These dogwood flowers are big, as you can see by my hand holding the branch.

Pictures from our recent excursion to the lower mainland. We took time out on our final day to botanize and tourist our way home. Didn’t take too many pictures, but these are a sampling of what we saw in our travels.

Beautiful British Columbia – the clichéd phrase is so very true!

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Well that was a rather full ten days or so. “Busy” is an understatement. No matter, it’s all been positive stuff, but I am more than ready for a bit of down time today.

I came back from my trip to the lower mainland with an embarrassingly large load of books. Premium hunting grounds were Chilliwack’s The Book Man  and Hope’s Pages . Gloriously eclectic selections; wonderfully friendly and helpful staff. A true pleasure to visit both of these! And the nurseries we stopped at were pretty marvelous, too. I restrained myself there, I’m proud to announce! Only three plants were acquired, among the dozens I coveted.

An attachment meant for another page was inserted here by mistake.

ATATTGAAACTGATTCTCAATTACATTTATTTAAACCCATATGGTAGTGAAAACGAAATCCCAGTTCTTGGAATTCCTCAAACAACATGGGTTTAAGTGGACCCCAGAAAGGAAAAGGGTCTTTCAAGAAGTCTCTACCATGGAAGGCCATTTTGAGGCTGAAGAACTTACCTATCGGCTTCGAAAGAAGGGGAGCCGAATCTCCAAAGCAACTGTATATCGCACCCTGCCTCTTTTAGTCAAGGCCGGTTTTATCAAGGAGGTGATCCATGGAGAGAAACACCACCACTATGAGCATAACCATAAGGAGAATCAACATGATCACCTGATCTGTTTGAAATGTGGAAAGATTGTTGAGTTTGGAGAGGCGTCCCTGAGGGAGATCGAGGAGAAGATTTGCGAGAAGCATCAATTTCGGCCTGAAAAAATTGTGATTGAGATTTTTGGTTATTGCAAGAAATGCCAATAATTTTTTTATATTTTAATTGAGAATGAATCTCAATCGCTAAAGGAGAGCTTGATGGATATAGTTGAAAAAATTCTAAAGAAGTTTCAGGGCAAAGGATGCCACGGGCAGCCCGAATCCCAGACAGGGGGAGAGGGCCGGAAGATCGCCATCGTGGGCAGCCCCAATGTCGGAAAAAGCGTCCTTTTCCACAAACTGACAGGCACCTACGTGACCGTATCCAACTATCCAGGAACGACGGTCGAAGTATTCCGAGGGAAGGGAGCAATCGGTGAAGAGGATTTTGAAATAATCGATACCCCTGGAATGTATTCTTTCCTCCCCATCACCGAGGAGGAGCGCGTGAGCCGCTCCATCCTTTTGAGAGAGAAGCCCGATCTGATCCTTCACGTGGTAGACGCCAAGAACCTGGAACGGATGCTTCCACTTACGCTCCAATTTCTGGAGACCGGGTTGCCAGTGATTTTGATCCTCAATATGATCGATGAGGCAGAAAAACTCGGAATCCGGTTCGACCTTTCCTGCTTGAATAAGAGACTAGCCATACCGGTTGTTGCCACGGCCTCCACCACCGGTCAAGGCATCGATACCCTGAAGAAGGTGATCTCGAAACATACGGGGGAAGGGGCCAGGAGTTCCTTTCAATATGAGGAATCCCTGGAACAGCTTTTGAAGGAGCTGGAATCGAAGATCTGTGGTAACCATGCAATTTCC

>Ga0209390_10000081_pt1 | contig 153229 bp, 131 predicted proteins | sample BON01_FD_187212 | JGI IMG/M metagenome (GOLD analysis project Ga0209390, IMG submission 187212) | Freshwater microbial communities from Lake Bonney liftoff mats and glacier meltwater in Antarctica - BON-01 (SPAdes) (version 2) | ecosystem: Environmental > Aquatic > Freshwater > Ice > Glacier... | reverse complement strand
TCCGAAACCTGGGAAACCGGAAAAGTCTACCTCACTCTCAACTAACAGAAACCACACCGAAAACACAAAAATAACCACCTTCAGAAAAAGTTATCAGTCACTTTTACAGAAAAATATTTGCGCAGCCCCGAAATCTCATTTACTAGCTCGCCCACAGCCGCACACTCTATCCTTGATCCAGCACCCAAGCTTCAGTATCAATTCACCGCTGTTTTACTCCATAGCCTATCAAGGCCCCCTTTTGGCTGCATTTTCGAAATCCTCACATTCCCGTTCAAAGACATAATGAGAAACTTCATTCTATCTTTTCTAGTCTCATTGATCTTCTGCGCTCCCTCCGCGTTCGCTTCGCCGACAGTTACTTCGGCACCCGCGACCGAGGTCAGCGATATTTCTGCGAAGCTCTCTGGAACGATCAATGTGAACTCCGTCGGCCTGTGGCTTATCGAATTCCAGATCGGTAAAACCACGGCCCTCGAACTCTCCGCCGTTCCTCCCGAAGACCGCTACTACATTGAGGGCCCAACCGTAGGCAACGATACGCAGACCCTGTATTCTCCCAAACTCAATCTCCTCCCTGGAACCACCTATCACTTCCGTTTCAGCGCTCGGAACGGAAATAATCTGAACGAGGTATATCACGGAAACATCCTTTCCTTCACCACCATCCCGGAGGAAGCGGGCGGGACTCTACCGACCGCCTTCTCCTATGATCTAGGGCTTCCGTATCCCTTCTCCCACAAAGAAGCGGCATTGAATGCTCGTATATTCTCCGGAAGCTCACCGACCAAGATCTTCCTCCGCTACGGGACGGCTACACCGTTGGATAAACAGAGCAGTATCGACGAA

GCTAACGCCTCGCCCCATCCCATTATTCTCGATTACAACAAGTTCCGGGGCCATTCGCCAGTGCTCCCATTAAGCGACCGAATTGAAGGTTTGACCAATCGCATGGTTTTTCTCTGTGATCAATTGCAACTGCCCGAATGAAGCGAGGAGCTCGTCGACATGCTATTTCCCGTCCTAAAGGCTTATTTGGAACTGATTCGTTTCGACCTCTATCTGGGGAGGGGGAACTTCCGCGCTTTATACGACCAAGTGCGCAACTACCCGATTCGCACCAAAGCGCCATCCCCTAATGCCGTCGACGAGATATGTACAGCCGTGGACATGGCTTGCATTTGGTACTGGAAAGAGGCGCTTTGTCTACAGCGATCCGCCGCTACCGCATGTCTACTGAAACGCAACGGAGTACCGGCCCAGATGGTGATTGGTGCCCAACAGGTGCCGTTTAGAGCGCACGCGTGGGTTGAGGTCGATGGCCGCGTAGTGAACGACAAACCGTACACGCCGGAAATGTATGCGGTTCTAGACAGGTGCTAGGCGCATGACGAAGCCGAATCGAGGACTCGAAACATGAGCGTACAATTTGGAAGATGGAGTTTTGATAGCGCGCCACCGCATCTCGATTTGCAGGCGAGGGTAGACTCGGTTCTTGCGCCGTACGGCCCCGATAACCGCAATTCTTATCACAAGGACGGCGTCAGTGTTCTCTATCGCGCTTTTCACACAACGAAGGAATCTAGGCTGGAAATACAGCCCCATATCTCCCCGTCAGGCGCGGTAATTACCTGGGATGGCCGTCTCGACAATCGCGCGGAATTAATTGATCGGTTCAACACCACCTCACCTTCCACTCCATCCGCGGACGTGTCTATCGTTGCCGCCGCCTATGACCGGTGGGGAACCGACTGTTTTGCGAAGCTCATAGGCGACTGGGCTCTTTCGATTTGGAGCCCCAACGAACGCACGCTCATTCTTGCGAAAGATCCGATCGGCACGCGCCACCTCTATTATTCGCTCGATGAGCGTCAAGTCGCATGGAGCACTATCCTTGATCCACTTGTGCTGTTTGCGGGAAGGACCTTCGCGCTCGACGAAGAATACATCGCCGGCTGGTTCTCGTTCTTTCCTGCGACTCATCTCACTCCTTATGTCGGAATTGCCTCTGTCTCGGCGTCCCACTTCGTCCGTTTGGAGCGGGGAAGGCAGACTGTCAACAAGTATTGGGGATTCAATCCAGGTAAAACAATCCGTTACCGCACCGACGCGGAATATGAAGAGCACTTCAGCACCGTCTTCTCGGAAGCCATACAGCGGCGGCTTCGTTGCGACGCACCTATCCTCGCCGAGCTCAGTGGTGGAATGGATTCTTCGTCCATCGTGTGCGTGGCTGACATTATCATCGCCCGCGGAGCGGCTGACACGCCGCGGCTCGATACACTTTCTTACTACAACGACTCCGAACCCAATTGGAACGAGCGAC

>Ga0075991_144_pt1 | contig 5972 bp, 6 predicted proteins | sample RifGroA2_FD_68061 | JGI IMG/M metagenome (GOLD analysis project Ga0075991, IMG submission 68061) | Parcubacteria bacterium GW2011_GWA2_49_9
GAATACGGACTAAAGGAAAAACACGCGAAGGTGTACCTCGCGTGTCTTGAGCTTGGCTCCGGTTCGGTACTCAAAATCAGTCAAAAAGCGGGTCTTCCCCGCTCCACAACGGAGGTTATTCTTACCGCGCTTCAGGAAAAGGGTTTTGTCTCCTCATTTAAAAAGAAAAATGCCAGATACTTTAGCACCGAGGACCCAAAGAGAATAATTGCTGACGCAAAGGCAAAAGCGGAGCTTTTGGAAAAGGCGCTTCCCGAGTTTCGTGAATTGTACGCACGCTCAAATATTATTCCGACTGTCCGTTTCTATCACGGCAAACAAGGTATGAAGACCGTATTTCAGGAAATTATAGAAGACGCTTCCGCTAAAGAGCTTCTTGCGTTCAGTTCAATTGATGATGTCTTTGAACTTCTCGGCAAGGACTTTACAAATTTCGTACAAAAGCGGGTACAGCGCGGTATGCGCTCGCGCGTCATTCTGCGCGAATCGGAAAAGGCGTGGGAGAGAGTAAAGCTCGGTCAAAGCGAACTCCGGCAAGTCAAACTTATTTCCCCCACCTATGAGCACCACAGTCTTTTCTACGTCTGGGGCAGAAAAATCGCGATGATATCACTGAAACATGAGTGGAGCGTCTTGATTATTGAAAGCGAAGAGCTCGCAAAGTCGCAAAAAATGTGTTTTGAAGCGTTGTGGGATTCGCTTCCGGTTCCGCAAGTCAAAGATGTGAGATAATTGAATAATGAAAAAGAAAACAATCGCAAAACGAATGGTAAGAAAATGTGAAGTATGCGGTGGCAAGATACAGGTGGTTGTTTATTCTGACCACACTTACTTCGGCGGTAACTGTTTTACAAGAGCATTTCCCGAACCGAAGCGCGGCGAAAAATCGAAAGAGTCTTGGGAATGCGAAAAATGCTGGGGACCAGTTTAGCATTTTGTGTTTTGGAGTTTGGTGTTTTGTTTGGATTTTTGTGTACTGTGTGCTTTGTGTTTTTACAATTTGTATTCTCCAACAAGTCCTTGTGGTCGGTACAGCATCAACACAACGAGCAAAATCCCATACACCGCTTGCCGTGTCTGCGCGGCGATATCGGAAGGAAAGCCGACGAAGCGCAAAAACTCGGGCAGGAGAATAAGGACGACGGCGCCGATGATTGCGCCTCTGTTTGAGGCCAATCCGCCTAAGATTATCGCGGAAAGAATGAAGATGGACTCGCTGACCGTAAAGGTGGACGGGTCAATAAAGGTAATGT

Without further ado, here’s a list of some of my literary finds, in no particular order:

  • Morley, Christopher – Where the Blue Begins (Because I’m curious about Morley’s work aside from The Haunted Bookshop and Parnassus on Wheels.)
  • Bloom, Ursula – The Quiet Village
  • Taylor, Elizabeth – At Mrs. Lippincote’s (Just finished it this morning. Very good.)
  • Dickens, Monica – Enchantment (Read this in the hotel room one night. One of Dickens’ last novels. Awkward here and there, but definitely readable; reminded me strongly of The Listeners.)
  • Dickens, Monica – The Landlord’s Daughter (And I do believe this almost completes my Monica Dickens adult fiction collection.)
  • Dickens, Monica – The Room Upstairs (A 2nd copy for me, but this one an early hardcover in a nice dj, to replace the tattered paperback I already own.)
  • Dickens, Monica – Flowers on the Grass (Another 2nd copy, but I couldn’t resist the handsome though worn dj. My 1st copy is jacket-less, bent, and more than well-read.)
  • Burnett, Frances Hodgson – T. Tembarom
  • Innes, Dorothy Hammond – What Lands are These? (Because I read and loved her husband’s Harvest of Journeys many years ago; this is something of a companion memoir.)
  • Innes, Hammond – The Land God Gave to Cain
  • Stegner, Wallace – Wolf Willow (Because I was deeply moved by a recent reading of All the Little Live Things, and want to explore this most intriguing author.)
  • Stevenson, D.E. – The House of the Deer
  • Stevenson, D.E. – The Young Clementina (Let’s just say the prices of these last two averaged each other out. 🙂 Darling spouse, if you’re reading this, please don’t inquire!)